Where does baking soda come from? Is is mined, or refined from organic material, or what?
Your question is more comlicated than it seems. The most economical way to make sodium bicarbonate (baking soda)is to prepare it from sodium carbonate.
An early source of sodium carbonate was seaweed ashes (which is why sodium carbonate is sometimes called soda ash. So there’s the organic argument.
It’s also recovered (along with other chemicals) from lake brine in California.
It’s also found in large natural deposits and mined in Wyoming.
Now that you made me look it up I’m starting to respect Church & Dwight a little more.
And who do you suppose was the first person in history to stare at the bowl of unleavened grain and think, “You know, I bet if we burned a bunch of seaweed and threw the ashes in here and mixed it all up with this fermented milk, the results would taste really cool!”
Or maybe they already had the soda, set aside in a little container, the primordial Arm and Hammer? ::tastes baking soda:: “Yes, a little bit of this, too” ::adds to flour::
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Use baking powder, not soda, to bake.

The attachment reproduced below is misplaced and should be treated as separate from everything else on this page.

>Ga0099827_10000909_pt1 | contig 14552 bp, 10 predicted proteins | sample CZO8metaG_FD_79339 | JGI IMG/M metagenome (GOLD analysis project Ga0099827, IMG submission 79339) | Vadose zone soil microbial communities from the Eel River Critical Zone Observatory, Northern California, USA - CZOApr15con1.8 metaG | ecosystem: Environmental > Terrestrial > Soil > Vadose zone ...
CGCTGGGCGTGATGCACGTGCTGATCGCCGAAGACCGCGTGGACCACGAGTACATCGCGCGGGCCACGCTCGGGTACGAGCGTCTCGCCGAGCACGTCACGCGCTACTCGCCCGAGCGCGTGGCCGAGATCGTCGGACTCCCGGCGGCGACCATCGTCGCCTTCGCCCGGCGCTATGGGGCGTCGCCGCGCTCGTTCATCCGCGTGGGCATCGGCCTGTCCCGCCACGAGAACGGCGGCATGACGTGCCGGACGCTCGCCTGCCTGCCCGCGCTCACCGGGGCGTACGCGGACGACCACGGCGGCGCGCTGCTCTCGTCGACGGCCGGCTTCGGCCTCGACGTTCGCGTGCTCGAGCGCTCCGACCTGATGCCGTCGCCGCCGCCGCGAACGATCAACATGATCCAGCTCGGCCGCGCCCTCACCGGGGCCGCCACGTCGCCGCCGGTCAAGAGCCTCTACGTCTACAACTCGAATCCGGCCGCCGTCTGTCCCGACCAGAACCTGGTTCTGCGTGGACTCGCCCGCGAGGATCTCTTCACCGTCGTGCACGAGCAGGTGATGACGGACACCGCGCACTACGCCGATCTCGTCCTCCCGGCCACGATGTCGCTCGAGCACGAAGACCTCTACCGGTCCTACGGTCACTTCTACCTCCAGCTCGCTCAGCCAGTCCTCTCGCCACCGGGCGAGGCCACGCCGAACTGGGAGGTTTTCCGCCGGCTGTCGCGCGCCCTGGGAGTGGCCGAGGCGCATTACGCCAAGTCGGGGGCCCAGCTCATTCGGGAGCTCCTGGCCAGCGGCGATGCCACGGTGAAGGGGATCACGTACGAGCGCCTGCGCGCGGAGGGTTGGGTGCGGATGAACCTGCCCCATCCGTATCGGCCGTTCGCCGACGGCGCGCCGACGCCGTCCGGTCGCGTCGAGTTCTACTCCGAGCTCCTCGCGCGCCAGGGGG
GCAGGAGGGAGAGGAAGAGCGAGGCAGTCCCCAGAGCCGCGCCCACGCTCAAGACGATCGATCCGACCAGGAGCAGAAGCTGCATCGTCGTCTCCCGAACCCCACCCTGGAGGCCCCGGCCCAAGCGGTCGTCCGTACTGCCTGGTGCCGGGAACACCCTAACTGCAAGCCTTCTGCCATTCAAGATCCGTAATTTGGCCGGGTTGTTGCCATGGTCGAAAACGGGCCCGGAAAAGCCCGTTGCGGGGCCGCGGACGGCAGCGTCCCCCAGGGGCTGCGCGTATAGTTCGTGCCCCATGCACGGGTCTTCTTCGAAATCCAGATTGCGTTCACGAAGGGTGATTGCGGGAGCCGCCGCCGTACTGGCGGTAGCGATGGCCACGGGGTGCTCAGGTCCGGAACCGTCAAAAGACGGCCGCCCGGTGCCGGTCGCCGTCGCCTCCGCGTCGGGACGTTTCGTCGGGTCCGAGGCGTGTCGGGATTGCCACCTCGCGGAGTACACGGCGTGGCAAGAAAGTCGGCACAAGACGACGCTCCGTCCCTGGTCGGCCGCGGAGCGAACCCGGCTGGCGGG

Actually Sun, you use both. Both can be used as leavening agents. It’s not uncommon for them both to be used in the same recipe.
…it has never been my way to bother much about things which you can’t cure.
- A Connecticut Yankee in King Arthur’s Court-Mark Twain
But one has a lousy taste!
Even this topic is worth more than 20 on top of it right now. We have nothing really good to play with other than a suposed “first time poster”, loverock.
Baking soda works because when you combine it with a mild acid like vinegar, it releases CO2. All baking powder is, is baking soda with a dried acid, which doesn’t react until wet.
They’re not exactly interchangeable. A good basic cookbook should tell you how to substitute one for the other.
sunbear - I don’t know why you’re getting a taste differential, except that there’s less actual baking soda when you substitute the powder. (& more acid)
To substitute 1 teaspoon baking powder use 1/2 teaspoon of cream of tartar plus 1/4 teaspoon baking soda. But I would be willing to guess more people have baking powder in their pantry than cream of tartar.
Baking powder is a little vague. It can even be ammonium carbonate or calcium carnonate plus tartaric acid. Or it can have sodium bicarbonate or sodium carbonate.